One of the core texts in my Sociology of Guns seminar last fall was Philip Cook and Kristin Goss’s The Gun Debate: What Everyone Needs to Know (Oxford University Press, 2014).
Cook and Goss are both public policy professors at Duke University who have published extensively on guns. Cook is a sort of “Dean” of social scientific gun studies. He writes generally from a negative outcomes and gun regulation perspective. Goss wrote the definitive study of why the gun control movement has failed so far.
The “What Everyone Needs to Know” subtitle means The Gun Debate is part of a book series published by Oxford University Press that covers a range of topics from ADHD to Venezuela. The substance of the books are presented in a question-and-answer format.
The authors’ biases can be seen at various points, as when they answer the question “What is an assault weapon?” without any critical commentary about the term itself (pp. 13-14) and when they equate stand-your-ground laws with a “shoot first” and explain later approach to deadly force (p. 131). But The Gun Debate has the considerable advantage of covering many essential issues in a single, easily accessible volume. For example, “What is a gun?” “What role do shooting sports play in American life?” “Who is at risk of being shot?” And so on.
Cook and Goss’s answers are far from uniformly anti-gun. To the question, “Is a gun an effective means of self-protection against an assailant?” the authors write, “The answer is a qualified yes” (p. 17). Based on my understanding of the data, this is an accurate response. Observing the norm that those who own guns often “have several (usually of different types) and in some cases dozens,” Cook and Goss remark, “There is nothing unusual about guns in this respect — the same thing could be said about cameras or computers” (pp. 6-7).
And there are little gems of insight throughout the book, like how lack of trust in government manifests itself in public opinion polling on guns. Cook and Goss note an experiment by Gallup in which they asked people whether they would vote for a law expanding background checks. 83% said yes. But when the question was changed to whether the U.S. Senate should pass such a law, the affirmative responses drop by 20% (p. 179).
Similarly, on the question of whether Americans believe that guns make us safer, Cook and Goss highlight an interesting finding from a telephone survey experiment in the mid-1990s. When asked whether “ordinary Americans” after “proper training” should be able to carry a gun, 65% of respondents said NO. When the question was changed to whether “average Americans, such as yourself” should be allowed to get a concealed-carry license “for self-protection,” 60% of respondents said YES (p. 29).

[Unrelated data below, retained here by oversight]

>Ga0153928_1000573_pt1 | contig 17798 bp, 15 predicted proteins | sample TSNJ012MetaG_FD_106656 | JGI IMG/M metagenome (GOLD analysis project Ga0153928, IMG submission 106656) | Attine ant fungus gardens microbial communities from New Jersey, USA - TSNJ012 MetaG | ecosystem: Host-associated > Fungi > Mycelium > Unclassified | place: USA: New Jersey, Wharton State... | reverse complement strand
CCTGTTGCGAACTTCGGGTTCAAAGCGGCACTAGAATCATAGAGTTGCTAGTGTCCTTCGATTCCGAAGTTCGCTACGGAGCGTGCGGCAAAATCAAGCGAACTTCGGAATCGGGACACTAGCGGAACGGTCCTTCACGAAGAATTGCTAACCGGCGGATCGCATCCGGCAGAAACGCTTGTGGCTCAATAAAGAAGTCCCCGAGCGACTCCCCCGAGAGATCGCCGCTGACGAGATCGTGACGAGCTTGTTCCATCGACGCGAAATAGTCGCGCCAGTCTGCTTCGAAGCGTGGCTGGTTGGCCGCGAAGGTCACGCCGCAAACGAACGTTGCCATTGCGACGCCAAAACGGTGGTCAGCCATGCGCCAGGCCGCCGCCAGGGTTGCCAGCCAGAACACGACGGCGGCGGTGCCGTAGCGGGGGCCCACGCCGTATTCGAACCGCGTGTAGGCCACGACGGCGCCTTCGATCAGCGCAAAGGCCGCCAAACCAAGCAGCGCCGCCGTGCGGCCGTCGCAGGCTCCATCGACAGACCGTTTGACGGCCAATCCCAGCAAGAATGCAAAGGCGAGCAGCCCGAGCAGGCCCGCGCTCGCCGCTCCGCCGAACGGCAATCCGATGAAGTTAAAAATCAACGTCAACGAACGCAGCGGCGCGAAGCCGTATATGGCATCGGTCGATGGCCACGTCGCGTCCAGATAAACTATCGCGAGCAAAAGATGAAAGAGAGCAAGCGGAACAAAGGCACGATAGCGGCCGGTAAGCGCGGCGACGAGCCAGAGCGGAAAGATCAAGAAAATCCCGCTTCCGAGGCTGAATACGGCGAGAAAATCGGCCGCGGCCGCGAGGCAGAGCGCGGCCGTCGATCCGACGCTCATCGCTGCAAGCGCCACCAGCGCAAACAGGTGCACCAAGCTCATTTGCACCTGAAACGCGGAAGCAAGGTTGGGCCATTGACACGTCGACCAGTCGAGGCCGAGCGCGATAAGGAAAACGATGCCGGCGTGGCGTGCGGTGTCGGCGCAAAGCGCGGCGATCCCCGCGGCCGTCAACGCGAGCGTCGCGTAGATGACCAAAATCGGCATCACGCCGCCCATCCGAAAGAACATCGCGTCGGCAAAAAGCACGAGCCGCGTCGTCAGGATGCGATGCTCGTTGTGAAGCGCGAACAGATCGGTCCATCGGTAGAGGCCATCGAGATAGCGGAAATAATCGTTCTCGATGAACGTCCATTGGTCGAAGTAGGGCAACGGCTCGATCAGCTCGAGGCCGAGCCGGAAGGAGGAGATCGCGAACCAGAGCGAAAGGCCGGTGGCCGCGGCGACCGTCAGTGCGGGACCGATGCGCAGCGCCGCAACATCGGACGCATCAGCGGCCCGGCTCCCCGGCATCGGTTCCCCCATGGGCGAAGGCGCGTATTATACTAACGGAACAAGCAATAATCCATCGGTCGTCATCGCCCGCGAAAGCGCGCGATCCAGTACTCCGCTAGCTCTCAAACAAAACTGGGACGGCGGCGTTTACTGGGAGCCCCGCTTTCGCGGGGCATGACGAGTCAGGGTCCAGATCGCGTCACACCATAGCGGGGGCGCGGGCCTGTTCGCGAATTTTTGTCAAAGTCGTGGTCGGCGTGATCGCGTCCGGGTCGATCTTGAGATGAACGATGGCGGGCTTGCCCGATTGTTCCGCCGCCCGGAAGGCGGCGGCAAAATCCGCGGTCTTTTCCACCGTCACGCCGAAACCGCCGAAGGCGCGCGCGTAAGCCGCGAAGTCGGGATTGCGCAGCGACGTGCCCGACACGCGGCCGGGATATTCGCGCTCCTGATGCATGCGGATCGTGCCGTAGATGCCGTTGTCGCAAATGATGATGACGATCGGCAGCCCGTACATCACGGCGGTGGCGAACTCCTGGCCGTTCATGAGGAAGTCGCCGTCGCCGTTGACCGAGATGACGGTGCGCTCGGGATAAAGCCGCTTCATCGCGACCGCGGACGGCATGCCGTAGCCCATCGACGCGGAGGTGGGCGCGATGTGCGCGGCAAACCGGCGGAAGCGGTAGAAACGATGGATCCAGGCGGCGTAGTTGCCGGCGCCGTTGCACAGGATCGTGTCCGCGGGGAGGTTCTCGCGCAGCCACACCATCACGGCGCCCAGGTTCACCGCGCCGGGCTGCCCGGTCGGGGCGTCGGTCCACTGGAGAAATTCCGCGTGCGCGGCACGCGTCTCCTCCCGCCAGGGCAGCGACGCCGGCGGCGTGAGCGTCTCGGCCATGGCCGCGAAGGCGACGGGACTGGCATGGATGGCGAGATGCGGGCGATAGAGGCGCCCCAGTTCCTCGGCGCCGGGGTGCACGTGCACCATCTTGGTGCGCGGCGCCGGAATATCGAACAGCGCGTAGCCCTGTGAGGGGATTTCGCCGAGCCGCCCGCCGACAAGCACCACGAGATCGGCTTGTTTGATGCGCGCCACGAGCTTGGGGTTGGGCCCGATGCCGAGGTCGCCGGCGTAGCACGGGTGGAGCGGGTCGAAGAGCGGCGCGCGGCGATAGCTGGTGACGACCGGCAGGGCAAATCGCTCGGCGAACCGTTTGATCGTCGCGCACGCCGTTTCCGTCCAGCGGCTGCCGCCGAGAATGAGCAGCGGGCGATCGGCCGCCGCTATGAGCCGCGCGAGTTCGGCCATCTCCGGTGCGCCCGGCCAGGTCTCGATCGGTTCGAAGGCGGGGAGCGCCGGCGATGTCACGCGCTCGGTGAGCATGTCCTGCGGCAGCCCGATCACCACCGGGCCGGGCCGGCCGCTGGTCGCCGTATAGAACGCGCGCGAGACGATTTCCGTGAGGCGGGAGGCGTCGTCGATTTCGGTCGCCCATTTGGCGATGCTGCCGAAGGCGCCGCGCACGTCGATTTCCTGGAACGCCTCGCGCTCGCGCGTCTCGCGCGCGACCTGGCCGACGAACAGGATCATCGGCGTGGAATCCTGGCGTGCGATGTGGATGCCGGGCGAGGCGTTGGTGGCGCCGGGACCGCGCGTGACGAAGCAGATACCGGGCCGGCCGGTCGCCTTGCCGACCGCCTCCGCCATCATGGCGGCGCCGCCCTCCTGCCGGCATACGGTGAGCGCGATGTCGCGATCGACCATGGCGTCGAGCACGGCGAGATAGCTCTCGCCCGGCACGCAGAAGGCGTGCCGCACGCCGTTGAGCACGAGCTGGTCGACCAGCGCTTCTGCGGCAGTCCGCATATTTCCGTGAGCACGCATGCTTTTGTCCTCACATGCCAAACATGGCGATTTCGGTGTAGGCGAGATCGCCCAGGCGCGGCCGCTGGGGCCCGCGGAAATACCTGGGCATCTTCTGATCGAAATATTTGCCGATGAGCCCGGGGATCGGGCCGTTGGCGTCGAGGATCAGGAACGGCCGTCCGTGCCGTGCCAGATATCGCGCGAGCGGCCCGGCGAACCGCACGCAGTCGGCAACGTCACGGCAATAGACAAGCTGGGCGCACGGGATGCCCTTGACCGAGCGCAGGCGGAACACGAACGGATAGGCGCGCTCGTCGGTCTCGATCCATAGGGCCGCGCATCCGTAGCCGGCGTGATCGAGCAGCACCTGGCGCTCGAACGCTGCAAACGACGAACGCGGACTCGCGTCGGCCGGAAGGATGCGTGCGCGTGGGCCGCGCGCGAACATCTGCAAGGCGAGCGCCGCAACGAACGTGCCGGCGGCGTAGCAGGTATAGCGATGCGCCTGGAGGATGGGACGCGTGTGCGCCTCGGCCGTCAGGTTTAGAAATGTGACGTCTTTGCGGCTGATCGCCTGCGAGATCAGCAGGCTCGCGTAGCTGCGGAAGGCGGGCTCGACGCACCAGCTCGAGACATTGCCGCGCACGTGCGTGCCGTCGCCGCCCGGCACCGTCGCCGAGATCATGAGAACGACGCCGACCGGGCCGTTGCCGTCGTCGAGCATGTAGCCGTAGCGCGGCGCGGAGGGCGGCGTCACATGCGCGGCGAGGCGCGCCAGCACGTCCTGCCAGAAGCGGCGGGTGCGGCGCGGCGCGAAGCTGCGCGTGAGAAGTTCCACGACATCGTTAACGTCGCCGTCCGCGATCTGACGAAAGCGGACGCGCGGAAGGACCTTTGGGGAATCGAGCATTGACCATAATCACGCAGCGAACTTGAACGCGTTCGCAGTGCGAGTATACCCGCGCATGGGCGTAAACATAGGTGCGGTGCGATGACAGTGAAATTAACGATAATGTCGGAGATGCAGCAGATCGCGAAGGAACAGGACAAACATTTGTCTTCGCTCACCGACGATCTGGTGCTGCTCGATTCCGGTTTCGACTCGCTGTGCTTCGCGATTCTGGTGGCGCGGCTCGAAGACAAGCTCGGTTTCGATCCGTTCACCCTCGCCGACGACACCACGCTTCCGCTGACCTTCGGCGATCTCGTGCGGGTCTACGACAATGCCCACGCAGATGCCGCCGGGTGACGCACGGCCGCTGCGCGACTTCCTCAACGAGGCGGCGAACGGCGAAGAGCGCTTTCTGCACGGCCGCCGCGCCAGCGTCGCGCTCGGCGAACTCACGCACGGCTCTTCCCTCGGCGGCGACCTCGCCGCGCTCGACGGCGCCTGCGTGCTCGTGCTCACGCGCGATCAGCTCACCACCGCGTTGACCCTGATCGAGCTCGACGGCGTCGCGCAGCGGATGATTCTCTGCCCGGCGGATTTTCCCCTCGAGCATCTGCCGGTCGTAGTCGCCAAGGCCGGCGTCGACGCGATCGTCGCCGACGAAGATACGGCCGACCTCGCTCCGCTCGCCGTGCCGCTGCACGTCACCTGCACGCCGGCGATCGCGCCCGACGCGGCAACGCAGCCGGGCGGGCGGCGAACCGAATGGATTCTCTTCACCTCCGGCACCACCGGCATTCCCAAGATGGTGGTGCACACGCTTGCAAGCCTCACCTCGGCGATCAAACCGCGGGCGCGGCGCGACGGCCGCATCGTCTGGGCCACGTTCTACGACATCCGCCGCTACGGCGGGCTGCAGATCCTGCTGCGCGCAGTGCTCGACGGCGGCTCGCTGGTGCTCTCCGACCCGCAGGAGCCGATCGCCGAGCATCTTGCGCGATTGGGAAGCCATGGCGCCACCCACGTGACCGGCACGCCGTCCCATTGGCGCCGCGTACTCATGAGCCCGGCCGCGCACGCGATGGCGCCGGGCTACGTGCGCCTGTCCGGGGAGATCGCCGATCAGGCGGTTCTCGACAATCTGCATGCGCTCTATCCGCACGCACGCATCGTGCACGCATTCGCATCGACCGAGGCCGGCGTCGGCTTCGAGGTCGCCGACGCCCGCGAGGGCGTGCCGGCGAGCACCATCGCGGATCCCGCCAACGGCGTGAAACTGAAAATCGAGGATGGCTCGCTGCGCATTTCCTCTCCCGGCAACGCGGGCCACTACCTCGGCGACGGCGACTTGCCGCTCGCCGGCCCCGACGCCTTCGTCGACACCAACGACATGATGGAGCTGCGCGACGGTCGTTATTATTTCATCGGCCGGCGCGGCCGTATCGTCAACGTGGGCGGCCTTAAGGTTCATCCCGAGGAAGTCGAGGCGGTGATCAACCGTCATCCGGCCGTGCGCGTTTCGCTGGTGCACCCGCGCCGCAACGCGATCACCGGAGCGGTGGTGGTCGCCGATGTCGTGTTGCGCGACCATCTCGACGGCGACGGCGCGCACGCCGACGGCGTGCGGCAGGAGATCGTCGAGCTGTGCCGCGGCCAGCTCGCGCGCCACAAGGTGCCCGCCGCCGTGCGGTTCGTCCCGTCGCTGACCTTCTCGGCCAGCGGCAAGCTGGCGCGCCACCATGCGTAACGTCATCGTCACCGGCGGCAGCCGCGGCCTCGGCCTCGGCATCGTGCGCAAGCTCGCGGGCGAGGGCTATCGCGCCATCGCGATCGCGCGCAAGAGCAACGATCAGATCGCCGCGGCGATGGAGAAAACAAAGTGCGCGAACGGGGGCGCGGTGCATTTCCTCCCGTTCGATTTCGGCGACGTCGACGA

Even basic facts like the size of the gun industry in America are usually presented. “The combined $7.0 billion in shipments of guns and ammo [in 2012] makes this a relatively small industry, comparable in value to shipments of potato chips or ice cream” (p. 73).
How do criminals obtain their guns? “It is relatively unusual for an individual to buy a firearm directly from a dealer and use it in a crime” (p. 87).
Does the NRA represent the firearms industry? “The question is a matter of interpretation, but as a practical matter the answer may not matter much. . . . [I]t’s not clear that the views of the industry are really more extreme than the views of the NRA’s base (in fact, the opposite is probably true)” (pp. 200-1).
My biggest problem with the book was actually the way it referenced the scholarly literature. It was not always easy to trace particular empirical observations to specific publications. Some points are referenced using footnotes, but the notes themselves referred to a separate reference list, organized by chapter, which contained additional sources. Finding the original sources of the claims was an important part of what I was trying to teach in my course, but perhaps not essential for the average reader.
Although not perfect and not to be taken entirely at face value — what work is? — The Gun Debate was very useful for my class, taught me alot, and will definitely reward the careful and critical reader interested in the role of guns in society.